Octave Audio V 80 SE integrated amplifier Page 2

Once the sound of a reference audio system is known, any new kid on that block must meet the mature listener between his or her ears. Some listeners want their imaginations fired and set free by a sound system, some seek thrills, some ruthlessly pursue auditory and musical information, and others listen only for the facts. And everyone's audio heart beats at a different rate.

When a new product enters my reference rig, I listen for tone, dynamics, texture—and, to lesser degrees, resolution, soundstaging, and leading-edge definition. For me, replicating music is ultimately about color and shape and tone. Taken together, those elements fire my emotions more than does critical resolution or smack-down dynamics. I want to feel.

One of double bassist Dave Holland's finest offerings is Triplicate (LP, ECM 1373), a 1988 trio session with alto saxophonist Steve Coleman and drummer Jack DeJohnette. Holland is always in fine fiddle, as is the burly Coleman, but DeJohnette is a mercurial performer. I've seen him lay back and play time—and, alternately, shred the walls of a club with volcanic commentary. Holland's trio excels here in Duke Ellington's "Take the Coltrane," which sounds dark and weighted on the low end—precisely where the V 80 SE tended to excel. I'd never heard DeJohnette charge out of the gate on a recording as I heard him do, through the Octave, in this track, his drums smacking my senses with excellent depth, generous weight, and potent cymbal smashes. The Octave was very transparent to this LP, issuing a deep soundstage, with mighty bass extension from DeJohnette's bass drum and Holland's double bass. In his solos, Holland's knotty, chewy, fingers-on-strings funk was propulsive and to the fore, drawing me deeply into the music.


Red Garland's Red in Bluesville (LP, Prestige PRST-7157) features bassist Sam Jones and drummer Art Taylor in a buoyant, breezy, hard-bop outing. The Octave produced vivid sound from this disc, its swinging musicianship framed in a sunnily transparent soundscape. Garland's upper piano accents sprang from the mix, hard and clangy, while Taylor's brushwork, though concisely elucidated, sounded smaller than I've heard it in the past. But the Octave allowed the music to swing and swell; I was more caught up in the music than in examining it with an aural microscope.

It was while listening to Red in Bluesville that I first became aware of the Octave's depictions of piano, cymbals, and upper-register notes in general. While the V 80 SE unfailingly stormed the gates of dynamic extremes with liveliness, punch, and often profound bass extension, with some recordings, upper piano notes and cymbals could sound hard and peaky, as if the recording studio's VU meters were slamming into the red zone. Though this trait depended on the recording, it was consistent and repeatable. The peaks were grainless but noticeably hot.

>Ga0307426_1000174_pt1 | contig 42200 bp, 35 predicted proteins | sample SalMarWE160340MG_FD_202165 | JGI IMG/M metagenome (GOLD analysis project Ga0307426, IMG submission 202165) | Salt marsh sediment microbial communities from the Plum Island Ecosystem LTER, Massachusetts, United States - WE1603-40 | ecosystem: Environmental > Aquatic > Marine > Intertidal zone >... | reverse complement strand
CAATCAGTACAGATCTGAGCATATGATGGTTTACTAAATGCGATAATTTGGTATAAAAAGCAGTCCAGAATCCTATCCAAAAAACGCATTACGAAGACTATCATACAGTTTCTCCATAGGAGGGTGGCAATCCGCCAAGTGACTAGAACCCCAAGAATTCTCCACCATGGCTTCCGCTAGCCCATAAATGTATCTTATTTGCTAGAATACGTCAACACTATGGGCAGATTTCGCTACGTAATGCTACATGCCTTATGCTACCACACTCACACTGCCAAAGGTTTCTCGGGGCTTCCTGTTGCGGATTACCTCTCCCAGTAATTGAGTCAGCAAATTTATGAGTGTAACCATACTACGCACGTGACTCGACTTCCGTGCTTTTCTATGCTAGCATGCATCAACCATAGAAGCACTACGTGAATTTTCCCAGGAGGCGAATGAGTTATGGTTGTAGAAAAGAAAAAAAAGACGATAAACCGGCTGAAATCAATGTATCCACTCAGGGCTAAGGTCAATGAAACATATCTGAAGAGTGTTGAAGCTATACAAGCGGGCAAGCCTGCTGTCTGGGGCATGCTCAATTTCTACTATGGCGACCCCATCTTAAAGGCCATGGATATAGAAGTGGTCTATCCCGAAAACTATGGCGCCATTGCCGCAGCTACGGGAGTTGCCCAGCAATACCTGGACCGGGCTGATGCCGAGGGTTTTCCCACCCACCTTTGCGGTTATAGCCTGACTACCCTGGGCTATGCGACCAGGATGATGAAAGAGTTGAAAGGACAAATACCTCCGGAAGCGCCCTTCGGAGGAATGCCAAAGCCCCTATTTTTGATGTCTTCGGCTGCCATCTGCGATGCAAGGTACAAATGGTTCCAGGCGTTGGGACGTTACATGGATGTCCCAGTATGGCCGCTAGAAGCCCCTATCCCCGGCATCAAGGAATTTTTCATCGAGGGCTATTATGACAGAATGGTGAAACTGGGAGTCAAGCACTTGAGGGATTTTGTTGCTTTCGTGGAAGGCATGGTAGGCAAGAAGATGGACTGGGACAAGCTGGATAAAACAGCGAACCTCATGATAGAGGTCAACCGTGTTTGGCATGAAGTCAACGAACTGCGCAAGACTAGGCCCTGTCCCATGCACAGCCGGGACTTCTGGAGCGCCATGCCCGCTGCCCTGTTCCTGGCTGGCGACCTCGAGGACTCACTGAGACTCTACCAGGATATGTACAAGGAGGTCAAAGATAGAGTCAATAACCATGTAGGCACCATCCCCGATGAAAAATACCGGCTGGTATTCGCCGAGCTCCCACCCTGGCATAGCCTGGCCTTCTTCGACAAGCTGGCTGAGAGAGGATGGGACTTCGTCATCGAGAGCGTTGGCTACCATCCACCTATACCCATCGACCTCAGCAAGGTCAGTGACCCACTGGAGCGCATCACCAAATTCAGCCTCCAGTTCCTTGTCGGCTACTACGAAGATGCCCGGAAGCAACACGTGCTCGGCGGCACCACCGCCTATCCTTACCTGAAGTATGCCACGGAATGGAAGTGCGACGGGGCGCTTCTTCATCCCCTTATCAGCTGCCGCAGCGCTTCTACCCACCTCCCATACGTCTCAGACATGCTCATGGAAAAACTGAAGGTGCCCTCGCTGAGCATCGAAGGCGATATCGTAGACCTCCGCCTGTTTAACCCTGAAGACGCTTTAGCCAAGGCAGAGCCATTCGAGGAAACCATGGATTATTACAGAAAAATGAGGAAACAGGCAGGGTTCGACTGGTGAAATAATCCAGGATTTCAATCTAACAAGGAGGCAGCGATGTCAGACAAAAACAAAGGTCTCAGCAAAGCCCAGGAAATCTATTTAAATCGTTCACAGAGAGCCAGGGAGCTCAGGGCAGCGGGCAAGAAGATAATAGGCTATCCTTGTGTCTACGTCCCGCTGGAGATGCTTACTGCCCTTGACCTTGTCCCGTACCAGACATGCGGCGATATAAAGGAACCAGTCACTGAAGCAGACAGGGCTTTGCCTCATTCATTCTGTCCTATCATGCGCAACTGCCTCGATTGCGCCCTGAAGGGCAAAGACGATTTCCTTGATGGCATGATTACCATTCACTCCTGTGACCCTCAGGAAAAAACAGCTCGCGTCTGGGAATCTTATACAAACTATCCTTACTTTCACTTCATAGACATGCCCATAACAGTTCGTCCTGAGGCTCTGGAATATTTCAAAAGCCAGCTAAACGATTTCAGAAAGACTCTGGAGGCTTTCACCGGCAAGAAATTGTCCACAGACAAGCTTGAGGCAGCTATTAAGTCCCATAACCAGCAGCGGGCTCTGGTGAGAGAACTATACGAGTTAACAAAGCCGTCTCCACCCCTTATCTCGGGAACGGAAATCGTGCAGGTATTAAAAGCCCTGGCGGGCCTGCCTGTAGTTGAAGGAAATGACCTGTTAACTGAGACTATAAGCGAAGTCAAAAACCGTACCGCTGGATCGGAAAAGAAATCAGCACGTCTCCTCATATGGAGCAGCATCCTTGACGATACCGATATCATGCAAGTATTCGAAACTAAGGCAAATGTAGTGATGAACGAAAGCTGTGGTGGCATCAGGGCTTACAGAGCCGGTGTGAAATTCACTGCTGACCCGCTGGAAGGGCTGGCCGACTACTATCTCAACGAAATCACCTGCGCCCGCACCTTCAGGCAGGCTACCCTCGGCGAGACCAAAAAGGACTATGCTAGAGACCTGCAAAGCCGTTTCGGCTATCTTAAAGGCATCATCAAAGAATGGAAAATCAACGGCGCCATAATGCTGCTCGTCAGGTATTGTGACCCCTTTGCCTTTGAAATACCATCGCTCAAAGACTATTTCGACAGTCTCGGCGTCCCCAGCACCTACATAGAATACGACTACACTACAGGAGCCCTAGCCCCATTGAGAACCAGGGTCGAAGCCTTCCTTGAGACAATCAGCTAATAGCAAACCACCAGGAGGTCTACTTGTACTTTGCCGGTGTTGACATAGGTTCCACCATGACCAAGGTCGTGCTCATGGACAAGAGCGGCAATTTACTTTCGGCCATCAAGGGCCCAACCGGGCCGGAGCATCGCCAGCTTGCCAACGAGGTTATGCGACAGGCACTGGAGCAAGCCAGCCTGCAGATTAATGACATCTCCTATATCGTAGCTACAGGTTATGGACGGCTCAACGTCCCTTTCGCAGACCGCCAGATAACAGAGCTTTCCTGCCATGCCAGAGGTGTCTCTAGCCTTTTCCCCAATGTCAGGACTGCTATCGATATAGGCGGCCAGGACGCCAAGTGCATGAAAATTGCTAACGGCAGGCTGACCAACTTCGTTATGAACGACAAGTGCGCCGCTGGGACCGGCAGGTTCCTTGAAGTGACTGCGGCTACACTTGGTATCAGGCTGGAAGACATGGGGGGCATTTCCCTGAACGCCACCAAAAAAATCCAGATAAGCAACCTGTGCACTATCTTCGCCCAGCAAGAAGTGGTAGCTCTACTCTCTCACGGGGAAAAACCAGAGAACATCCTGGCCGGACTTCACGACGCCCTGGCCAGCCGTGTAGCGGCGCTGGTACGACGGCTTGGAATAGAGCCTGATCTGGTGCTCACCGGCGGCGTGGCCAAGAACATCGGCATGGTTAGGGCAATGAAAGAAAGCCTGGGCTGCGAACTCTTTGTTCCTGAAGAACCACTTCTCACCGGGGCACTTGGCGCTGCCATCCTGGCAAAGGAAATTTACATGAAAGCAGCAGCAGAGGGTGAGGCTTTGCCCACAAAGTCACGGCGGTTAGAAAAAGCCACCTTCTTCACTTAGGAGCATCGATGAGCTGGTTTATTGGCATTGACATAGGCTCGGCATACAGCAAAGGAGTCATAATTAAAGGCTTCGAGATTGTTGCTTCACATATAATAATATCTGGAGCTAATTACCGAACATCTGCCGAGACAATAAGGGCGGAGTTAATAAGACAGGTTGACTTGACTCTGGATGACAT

Though Contemporary Records recording engineer Roy DuNann has never enjoyed the levels of recognition and respect won by Blue Note's Rudy Van Gelder, he was easily Van Gelder's equal: his Contemporary LPs sound consistently natural. The Poll Winners Ride Again! (LP, Contemporary S-7556) revels in jolly performances by guitarist Barney Kessel, bassist Ray Brown, and drummer Shelly Manne. This 1958 album confirmed the Octave's divergent traits, from Manne's wonderfully airy and resonant bass drum to his not-so-pretty, hard-edged ride cymbal and hi-hat. Kessel's smooth'n'clean guitar and Brown's double-bass solos drove mightily, with full-on thrust and exemplary definition.


Record after record, the Octave was absolutely surgical and resolving, yet always musical. LPs I know well, such as Hank Mobley's Soul Station (LP, Blue Note/Music Matters Ltd. MMBST-84031), revealed surprises via the Octave. Proud Jazz Messengers papa Art Blakey is at his explosive best on Soul Station, but much to my amazement, I clearly heard him dropping a stick in the opening seconds of "This I Dig of You"—a first for my ears, and something I credit to the Octave's precision. But the V 80 SE achieved such heights of resolution without ever sounding analytical. While I longed for more saturated tonality overall, the Octave attempted to compensate for that lack with outstanding bass extension and image depth coupled to surging energy and dynamics. Sounding unfailingly intimate, the V 80 SE remained slightly cool in the upper registers.